In this article I want to talk about the Samsung Galaxy S4 and its overexposure issue that some reviewers (including me) have camera across — if it’s an issue at all. A few days ago I went out to shoot with both the Samsung Galaxy S4 and iPhone 5S camera phones. I had a chance to see and analyze their differences in terms of image quality, AF performance, UI, video quality, etc.
After viewing some captured images on the Galaxy S4 and iPhone 5S, I’ve notices that the S4 images look brighter, including areas that were overexposed. When I shot those images, I was standing at the same distance, tap to focus on the same spot and took the images in the default settings and with very short interval between them — which means that the images were taken under the same lighting conditions.
The next set of sample images will help you comprehend what I am talking about. You can see from the fallen shadow and the cloud that this image was taken at the same point in time, plus minus a few seconds.
The image clearly shows that the Samsung Galaxy S4 does over exposed, whether the iPhone 5S does not. I’ve checked it against many other shots at various angles, lighting and focus points — just to make sure that I am not doing anything wrong. The Galaxy S4 doesn’t always over-expose of course, but there are many occasions that you will get overexposed shot.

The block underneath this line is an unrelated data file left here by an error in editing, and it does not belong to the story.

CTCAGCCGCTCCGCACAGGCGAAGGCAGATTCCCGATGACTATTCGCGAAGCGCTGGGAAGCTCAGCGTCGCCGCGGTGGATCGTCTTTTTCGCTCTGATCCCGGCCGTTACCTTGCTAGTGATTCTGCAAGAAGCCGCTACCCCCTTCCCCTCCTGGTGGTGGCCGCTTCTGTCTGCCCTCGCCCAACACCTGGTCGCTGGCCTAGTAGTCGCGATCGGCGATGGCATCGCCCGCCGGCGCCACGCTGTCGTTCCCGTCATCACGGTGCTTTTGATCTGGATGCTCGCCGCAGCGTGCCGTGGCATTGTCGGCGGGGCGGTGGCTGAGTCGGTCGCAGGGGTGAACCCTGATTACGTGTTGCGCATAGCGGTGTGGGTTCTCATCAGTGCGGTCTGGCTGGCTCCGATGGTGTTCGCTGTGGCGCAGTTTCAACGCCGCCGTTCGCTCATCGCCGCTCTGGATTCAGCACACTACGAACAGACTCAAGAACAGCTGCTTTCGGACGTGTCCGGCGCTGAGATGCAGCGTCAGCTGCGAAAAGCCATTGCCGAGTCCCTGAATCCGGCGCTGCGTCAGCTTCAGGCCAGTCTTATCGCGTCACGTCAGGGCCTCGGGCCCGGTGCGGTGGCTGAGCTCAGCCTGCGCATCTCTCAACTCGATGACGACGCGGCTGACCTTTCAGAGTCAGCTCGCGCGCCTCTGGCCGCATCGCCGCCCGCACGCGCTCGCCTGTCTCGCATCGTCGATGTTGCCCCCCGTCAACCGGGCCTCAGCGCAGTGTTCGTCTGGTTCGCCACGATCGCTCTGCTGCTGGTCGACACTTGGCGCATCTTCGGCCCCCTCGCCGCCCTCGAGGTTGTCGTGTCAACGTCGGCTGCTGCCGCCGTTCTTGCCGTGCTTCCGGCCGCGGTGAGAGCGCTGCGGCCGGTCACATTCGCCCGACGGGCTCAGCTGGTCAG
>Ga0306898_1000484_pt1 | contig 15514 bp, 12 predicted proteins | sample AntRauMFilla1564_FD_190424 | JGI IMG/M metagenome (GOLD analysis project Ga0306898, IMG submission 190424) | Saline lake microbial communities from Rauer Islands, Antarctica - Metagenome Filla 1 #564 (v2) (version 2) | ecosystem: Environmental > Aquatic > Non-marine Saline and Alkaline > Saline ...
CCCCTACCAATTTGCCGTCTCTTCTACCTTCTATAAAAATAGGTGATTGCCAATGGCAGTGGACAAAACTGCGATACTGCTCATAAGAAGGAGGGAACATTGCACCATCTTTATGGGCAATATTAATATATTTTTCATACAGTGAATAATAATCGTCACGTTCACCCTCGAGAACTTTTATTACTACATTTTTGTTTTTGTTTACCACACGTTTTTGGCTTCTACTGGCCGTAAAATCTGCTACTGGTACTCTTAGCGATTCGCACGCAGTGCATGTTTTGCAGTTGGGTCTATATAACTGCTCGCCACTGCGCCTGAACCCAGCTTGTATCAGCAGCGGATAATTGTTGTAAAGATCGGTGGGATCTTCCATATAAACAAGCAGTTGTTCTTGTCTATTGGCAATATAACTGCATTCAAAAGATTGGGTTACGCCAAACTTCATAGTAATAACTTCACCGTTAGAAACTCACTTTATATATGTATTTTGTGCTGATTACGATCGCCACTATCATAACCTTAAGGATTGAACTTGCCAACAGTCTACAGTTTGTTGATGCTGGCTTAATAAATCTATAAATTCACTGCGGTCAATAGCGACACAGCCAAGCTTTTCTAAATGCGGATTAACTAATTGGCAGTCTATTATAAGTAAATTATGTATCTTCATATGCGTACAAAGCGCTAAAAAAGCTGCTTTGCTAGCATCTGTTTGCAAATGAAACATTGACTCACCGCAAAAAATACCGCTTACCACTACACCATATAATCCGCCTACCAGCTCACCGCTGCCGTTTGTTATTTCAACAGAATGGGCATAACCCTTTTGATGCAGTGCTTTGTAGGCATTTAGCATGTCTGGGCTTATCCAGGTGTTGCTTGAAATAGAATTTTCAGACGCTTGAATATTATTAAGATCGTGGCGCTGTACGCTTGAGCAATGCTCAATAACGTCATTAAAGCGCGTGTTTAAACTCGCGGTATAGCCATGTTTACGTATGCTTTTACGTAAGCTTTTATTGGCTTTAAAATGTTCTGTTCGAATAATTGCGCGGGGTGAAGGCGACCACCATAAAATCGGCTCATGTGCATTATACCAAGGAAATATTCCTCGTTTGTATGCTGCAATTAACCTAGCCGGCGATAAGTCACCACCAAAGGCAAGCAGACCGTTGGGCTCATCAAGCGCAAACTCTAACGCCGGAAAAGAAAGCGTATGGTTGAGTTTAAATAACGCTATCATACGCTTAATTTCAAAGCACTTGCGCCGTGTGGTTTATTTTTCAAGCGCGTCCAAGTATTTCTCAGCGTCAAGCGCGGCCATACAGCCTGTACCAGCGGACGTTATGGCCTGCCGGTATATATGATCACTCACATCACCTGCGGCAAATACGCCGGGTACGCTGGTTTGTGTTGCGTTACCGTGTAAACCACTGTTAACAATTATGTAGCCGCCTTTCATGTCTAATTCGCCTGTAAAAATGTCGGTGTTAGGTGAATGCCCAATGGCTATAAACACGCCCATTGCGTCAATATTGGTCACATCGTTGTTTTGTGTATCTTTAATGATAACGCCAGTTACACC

The iPhone 5S light metering sensor seemed to do a better job, and only a few times I’ve noticed that the iPhone overexposed. Even when that happen, the S4 was already shown higher exposure than the 5S.
The image above show from the same distance, under the same lighting conditions with 10 seconds apart. You can see that the iPhone 5S image has the sky and cloud area almost totally white, but it’s less severe than the S4 image — and the problem with the S4 is that you see that more often. I tried my best to tap to focus on the same spot and more or less to make the comparison as fare as possible.
Another thing that you can see from the above image is that the iPhone 5S, due to its wide-angle less, has very severe distortion.
You can get an overexposed image on any phone camera, and it depends on the particular scene and the place that you tap to lock the exposure (usually the place that you focus on). I don’t know whether it’s an issue or not with the light metering or the image processing engine, but it just seemed that I was getting too much of those blown highlights on the S4 compare to the iPhone 5S.
Are you experiencing the same ‘issue’ with your Samsung Galaxy S4?